The cassock, which must always be worn under the vestments, is not itself a liturgical garment.
An Orthodox bishop, vested for the holy liturgy, wears over his cassock - (i) the rnxcipcov, or alb (q.v.); the E7nrpay,Acov, or stole (q.v.); (3) the a narrow stuff girdle clasped behind, which holds together the two vestments above named; (4) the E7 n, uaviexa, liturgical cuffs, corresponding, possibly, to the pontifical gloves of the West;' (5) the i 7rtyovarcov, a stiff lozengeshaped piece of stuff hanging at the right side by a piece of riband from the girdle or attached to the o-AKKos, the equivalent of the Western maniple (q.v.); (6) the like the Western dalmatic (q.v.), worn instead of the 4acv6Acov, or chasuble; (7) the c?µocp6pcov, the equivalent of the Western pallium (q.v.).
- Anglican Priest in Cassock, Surplice, and Narrow Black Scarf.
AUGUSTINIAN CANONS, a religious order in the Roman Catholic Church, called also Austin Canons, Canons Regular, and in England Black Canons, because their cassock and mantle were black, though they wore a white surplice: elsewhere the colour of the habit varied considerably.
SOUTANE, the French term adopted into English for a cassock especially used for the general daily dress worn by the secular Roman clergy in France, Italy, Spain and Portugal.
As an ecclesiastical term the word "cassock" came into use somewhat late (as a translation of the old names of subtanea, vestis talaris, toga talaris, or tunica talaris), being mentioned in canon 74 of 1604; and it is in this sense alone that it now survives.
The cassock, though part of the canonical costume of the clergy, is not a liturgical vestment.
In winter the cassock was often lined with furs varying in costliness with the rank of the wearer, and its colour also varied in the middle ages with his ecclesiastical or academic status.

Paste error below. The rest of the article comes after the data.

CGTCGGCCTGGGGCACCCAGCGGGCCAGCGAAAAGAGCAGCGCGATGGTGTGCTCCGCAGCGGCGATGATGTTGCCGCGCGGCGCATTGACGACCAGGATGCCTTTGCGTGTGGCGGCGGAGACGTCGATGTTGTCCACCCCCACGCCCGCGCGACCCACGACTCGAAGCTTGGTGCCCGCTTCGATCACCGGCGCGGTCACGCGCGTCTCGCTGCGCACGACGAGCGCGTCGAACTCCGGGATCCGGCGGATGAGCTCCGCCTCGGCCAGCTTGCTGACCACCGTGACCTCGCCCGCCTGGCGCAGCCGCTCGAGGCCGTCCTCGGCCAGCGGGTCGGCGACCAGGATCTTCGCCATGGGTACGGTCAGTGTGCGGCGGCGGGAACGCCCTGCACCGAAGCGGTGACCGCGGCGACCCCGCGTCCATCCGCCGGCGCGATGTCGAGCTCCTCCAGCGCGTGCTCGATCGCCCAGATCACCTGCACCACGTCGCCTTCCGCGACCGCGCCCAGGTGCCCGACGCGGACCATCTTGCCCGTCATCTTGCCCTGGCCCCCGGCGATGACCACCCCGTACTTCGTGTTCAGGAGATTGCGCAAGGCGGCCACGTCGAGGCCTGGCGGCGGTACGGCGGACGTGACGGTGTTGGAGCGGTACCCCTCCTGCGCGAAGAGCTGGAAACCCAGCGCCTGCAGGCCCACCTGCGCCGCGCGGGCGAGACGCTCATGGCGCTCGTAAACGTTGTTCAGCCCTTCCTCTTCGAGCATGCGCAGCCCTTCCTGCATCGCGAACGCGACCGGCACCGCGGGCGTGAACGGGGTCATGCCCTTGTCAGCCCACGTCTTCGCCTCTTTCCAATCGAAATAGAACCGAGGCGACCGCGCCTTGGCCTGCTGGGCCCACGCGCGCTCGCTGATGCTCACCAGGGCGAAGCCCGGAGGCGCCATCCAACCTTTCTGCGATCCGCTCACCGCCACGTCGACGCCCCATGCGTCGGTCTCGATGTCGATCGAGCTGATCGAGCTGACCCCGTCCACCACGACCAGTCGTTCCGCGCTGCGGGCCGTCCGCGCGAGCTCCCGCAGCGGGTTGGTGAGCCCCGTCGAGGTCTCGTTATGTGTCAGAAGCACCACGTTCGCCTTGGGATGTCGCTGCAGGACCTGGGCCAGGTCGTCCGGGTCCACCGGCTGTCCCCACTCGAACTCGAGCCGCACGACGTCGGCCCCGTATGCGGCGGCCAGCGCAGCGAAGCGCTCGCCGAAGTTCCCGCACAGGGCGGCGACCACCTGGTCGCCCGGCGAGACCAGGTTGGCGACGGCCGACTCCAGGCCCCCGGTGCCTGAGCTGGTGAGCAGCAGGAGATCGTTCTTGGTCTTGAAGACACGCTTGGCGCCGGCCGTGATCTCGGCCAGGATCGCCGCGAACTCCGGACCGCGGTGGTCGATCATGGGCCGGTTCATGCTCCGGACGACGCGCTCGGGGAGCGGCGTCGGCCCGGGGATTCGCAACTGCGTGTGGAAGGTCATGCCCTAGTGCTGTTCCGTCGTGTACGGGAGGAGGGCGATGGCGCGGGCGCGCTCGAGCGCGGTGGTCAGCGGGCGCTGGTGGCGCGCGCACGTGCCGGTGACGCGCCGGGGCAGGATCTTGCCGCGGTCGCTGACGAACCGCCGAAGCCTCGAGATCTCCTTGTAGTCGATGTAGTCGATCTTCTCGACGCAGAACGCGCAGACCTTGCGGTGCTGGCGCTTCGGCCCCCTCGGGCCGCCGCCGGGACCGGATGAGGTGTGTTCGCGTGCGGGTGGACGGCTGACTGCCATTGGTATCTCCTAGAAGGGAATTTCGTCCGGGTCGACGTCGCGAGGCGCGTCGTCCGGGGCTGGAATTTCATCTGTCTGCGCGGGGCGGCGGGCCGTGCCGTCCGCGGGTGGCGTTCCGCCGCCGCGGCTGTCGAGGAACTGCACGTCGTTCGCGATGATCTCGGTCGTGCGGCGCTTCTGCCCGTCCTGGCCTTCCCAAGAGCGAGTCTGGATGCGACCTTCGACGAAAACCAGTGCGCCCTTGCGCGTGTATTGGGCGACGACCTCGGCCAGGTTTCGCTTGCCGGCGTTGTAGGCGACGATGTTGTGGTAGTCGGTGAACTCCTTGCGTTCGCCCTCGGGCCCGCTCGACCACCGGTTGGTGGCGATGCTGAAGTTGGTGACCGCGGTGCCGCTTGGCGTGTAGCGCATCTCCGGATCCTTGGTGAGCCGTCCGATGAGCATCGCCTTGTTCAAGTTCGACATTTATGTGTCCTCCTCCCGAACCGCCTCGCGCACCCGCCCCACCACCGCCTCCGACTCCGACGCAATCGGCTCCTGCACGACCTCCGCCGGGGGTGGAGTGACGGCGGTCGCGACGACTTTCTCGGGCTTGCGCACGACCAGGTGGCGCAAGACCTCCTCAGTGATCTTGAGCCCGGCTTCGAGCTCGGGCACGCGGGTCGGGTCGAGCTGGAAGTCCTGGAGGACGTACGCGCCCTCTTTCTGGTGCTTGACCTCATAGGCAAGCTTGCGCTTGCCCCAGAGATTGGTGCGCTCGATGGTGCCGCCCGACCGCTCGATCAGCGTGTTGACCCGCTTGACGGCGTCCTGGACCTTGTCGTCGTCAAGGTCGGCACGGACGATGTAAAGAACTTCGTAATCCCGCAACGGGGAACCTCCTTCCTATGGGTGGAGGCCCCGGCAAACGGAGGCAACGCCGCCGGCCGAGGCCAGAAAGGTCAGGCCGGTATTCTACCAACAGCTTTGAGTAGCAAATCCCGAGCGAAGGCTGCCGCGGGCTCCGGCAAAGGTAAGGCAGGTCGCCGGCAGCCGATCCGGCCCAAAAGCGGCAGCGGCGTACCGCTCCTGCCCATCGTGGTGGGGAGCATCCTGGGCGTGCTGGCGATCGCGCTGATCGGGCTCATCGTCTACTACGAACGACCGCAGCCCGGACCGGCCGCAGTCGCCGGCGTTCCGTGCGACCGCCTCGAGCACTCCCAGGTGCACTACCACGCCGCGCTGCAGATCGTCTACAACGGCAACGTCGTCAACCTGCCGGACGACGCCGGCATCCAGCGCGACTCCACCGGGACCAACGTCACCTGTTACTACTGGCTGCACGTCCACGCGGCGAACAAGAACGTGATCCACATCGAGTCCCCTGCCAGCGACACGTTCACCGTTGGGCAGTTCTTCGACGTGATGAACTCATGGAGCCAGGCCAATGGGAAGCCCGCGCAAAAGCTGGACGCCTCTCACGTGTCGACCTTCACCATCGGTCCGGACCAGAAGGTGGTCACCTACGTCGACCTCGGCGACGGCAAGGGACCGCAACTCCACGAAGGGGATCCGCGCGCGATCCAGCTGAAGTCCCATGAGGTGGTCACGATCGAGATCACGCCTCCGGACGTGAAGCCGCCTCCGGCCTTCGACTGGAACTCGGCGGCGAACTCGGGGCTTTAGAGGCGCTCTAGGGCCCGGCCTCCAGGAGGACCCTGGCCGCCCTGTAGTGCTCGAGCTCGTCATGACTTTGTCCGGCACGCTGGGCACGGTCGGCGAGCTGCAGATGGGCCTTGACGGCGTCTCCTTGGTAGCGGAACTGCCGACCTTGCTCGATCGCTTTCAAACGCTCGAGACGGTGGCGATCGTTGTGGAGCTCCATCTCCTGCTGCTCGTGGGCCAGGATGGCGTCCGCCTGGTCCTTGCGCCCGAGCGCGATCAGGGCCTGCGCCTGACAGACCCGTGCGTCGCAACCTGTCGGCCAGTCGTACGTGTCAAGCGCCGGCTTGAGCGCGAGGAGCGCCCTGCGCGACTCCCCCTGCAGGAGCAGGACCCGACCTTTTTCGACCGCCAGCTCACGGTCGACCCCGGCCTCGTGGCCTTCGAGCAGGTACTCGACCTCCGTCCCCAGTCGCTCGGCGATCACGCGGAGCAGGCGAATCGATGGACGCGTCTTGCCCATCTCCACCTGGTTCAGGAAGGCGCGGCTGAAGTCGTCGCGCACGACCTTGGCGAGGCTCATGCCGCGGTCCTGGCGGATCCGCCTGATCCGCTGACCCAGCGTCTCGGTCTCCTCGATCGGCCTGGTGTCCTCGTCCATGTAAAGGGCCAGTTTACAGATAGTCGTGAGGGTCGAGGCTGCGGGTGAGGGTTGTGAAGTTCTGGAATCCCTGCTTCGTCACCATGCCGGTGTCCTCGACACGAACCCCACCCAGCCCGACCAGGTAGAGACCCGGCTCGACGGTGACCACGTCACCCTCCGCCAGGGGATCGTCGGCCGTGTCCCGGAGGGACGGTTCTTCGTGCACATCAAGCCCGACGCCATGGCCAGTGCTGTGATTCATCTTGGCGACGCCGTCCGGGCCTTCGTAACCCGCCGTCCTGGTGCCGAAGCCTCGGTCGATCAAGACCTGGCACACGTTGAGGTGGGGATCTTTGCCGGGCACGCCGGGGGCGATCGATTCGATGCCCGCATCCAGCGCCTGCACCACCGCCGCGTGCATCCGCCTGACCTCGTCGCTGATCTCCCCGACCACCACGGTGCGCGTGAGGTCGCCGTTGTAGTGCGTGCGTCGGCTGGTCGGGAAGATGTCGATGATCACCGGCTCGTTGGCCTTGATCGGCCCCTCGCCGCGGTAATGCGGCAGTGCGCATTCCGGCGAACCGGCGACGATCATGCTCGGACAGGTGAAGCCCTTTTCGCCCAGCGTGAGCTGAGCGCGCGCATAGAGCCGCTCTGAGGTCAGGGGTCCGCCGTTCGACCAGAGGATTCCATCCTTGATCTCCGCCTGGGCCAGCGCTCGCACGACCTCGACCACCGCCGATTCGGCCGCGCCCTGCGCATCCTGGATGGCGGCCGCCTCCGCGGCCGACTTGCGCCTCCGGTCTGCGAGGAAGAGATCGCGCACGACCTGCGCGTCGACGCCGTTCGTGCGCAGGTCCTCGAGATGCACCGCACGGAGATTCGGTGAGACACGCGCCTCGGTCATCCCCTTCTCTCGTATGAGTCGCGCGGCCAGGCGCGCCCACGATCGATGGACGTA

In the Church of England the cassock, which with the gown is prescribed by the above-mentioned canon of 1604 as the canonical dress of the clergy, has been continuously, though not universally, worn by the clergy since the Reformation.
The custom of wearing the cassock under the vestments is traceable in England to about the year 1400.
The old form of English cassock was a double-breasted robe fastened at the shoulder and probably girdled.
The continental, single-breasted cassock, with a long row of small buttons from neck to hem, is said to have been first introduced into England by Bishop Harris of Llandaff (1729-1738).
The shortened form of cassock which survives in the bishop's "apron" was formerly widely used also by the continental clergy.
In her snug room, with lamps burning before the icon stand, a young lad with a long nose and long hair, wearing a monk's cassock, sat on the sofa beside her, behind a samovar.
When he came to himself, a man of clerical appearance with a tuft of gray hair at the back of his head and wearing a shabby blue cassock--probably a church clerk and chanter--was holding him under the arm with one hand while warding off the pressure of the crowd with the other.